Ravens cornerback Domonique Foxworth takes his second profession very seriously. That job is serving on the executive committee in NFL Players Association.
And Foxworth shares the same concerns that players, owners, fans and everyone in love with the NFL does. He's worried about a potential lockout in 2011.
"I'm really concerned," Foxworth said earlier this week. "Nobody wins from sitting out a year of football. Everybody loses. The fans lose, we lose, [the owners] lose."
Foxworth, 26, is in his second year serving on the 11-player executive committee and stands as the youngest member in the Players Association's history. He joined the committee because he saw it as a chance to not only represent himself and other players, but an opportunity to gain business experience.
"I fell in love with it," Foxworth said. "I enjoyed it and it was something I was passionate about in defending our players and trying to make things as good as they can be for my time in the NFL."
But right now Foxworth is feeling the pressure of trying to come to an agreement with the NFL's owners on a new Collective Bargaining Agreement. The current structure will end after the 2010 season.
In general terms, the main hang-up is over how big a slice of the NFL's income should go to owners versus players.
Some owners point to franchises that are struggling to sell tickets and pay salaries and say the system must change. Many players are, for the most part, satisfied with the current structure and feel the owners are still making enough of a profit.
"You know that it's a balancing act," Foxworth said. "You want to do what's best for the players, what's best for the fans and what's best for the league. It's difficult to find all the balances because you don't want it to be too lopsided one way or the other because then the league won't survive. We've seen it in other leagues."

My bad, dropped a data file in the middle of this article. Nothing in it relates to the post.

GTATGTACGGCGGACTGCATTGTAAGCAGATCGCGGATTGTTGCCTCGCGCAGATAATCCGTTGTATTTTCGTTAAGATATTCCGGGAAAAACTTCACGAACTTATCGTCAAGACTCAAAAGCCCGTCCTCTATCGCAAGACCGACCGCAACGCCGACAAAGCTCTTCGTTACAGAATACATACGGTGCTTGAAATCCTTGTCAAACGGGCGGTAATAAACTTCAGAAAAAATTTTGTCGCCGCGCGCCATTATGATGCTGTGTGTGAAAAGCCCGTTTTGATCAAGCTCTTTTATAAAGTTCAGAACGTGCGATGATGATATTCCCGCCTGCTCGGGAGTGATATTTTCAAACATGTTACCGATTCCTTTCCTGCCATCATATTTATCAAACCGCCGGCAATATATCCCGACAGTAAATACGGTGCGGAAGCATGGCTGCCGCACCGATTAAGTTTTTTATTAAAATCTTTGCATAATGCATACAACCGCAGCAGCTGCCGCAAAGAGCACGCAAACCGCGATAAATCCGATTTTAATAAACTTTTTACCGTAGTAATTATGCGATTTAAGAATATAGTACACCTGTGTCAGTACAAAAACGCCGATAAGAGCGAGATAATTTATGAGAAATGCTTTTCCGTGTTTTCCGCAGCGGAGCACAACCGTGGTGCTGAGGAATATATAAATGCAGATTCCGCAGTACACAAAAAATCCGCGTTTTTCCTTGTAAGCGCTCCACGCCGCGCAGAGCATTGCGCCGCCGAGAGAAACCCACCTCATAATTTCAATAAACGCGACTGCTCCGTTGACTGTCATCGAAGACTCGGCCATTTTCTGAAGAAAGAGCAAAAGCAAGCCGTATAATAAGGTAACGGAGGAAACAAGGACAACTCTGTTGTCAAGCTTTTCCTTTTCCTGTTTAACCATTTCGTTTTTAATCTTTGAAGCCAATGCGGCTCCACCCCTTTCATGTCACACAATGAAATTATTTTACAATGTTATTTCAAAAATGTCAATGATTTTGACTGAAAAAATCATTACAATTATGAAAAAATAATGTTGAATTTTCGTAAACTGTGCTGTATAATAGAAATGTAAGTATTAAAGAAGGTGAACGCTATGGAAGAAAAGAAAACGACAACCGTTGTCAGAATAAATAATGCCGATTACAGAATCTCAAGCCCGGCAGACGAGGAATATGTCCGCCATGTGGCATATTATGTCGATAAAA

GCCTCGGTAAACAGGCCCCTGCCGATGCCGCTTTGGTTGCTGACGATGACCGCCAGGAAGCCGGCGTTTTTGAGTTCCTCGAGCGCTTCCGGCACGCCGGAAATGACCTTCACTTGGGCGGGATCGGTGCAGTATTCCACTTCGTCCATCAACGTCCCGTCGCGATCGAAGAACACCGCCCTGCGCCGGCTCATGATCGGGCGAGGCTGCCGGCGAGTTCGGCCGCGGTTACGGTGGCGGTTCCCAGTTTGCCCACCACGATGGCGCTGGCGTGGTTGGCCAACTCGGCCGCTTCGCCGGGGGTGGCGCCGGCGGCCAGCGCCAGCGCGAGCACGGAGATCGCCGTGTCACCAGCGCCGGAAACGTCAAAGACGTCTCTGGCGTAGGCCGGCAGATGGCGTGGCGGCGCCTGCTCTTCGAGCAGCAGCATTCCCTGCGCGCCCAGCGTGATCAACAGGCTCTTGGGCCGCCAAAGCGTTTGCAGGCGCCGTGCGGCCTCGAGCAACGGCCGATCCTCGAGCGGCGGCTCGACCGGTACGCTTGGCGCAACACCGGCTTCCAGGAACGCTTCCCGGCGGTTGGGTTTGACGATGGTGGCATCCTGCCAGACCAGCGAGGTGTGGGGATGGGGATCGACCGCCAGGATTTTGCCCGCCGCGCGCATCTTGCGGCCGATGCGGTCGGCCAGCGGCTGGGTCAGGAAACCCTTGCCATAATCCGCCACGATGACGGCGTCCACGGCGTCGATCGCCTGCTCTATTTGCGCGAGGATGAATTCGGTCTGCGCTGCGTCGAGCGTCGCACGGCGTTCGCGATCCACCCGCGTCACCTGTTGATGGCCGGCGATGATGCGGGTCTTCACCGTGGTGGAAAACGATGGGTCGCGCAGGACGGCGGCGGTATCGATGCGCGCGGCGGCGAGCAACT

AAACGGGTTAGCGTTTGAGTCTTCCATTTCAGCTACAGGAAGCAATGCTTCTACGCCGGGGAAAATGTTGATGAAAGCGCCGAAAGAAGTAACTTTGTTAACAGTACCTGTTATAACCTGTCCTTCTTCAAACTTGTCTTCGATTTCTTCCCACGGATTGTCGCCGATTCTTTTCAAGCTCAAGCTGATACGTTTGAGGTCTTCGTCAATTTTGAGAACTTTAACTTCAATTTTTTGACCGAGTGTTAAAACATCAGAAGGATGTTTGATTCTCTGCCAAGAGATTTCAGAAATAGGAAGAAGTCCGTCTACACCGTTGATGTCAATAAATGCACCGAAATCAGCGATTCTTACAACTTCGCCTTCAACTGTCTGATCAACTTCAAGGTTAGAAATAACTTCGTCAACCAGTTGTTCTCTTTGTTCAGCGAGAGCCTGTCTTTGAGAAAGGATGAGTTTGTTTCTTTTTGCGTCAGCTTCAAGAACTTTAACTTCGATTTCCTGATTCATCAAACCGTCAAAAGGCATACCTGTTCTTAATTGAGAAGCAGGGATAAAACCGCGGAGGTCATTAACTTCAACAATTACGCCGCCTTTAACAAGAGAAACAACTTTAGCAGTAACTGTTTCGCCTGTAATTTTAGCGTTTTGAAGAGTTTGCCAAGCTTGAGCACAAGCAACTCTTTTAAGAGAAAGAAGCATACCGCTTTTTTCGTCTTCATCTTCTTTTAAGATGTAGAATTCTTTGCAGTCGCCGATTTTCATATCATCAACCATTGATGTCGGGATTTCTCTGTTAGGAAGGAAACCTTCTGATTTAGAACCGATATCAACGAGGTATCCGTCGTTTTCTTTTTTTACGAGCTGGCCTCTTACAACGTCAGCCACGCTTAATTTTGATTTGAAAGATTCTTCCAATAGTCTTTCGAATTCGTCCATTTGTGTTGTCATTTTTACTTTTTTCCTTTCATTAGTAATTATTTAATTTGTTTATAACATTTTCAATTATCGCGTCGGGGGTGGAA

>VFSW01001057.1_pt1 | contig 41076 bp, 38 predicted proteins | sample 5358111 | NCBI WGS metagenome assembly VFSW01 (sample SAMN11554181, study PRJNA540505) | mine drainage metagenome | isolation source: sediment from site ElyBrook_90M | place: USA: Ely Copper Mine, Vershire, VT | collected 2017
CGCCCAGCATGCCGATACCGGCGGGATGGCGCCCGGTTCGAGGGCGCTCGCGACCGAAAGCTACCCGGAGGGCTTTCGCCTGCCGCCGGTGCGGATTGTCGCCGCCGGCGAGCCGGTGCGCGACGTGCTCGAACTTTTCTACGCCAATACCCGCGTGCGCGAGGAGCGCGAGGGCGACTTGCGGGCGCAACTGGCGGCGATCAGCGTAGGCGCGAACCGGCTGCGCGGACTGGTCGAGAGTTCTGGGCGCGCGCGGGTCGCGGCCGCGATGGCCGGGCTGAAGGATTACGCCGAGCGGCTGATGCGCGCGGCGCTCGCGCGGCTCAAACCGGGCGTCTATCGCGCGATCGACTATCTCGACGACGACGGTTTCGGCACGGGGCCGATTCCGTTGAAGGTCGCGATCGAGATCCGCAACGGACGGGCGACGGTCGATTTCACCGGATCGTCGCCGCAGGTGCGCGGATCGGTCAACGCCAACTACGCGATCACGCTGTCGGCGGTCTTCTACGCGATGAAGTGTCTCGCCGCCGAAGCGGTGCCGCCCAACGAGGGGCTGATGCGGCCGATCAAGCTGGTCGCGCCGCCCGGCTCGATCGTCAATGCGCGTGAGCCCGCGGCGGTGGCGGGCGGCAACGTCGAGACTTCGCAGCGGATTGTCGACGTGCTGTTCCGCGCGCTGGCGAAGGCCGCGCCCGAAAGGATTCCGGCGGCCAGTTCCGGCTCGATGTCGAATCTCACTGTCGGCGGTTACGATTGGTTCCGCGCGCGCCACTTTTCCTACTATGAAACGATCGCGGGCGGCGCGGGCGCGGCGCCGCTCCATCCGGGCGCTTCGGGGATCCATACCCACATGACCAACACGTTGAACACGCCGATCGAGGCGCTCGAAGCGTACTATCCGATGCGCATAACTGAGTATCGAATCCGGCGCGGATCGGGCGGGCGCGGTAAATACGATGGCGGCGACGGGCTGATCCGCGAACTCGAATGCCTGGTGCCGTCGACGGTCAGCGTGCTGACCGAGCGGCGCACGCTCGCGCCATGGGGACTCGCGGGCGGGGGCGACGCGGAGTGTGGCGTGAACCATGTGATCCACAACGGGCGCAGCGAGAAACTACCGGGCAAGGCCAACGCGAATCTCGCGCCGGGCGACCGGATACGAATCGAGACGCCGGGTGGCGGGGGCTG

Foxworth said he's been a part of five negotiations with the league and countless meetings with the Players Association. He spoke with Ravens Owner Steve Bisciotti, for about 30 minutes one day in the hallways of the Owings Mills training facility about the issue.
"Mr. Bisciotti is at the forefront," Foxworth said. "He's somebody our fans and our players should be proud to work for and I have nothing but fond feelings for him. He's sincere in his desire to keep playing football."
Foxworth said the main issue for players – and one in which the Players Association and owners tend to see eye-to-eye on – is player safety. Last season NFL Commissioner Roger Goodell took a stricter stance on not allowing players to compete after suffering concussions.
Foxworth said that rule sometimes caused backlash from players who wanted to compete despite their injury. Thus, Foxworth is hoping to draw "hard and fast rules," about when a player must sit out.
"I think a lot of the error happens when you leave it up to the discretion of people who are affiliated with the organization – from players to doctors to coaches," Foxworth said. "Everybody wants to play and everybody wants to win. If you think you have a better chance of doing so with a player out on the field then you're probably going to put him out there."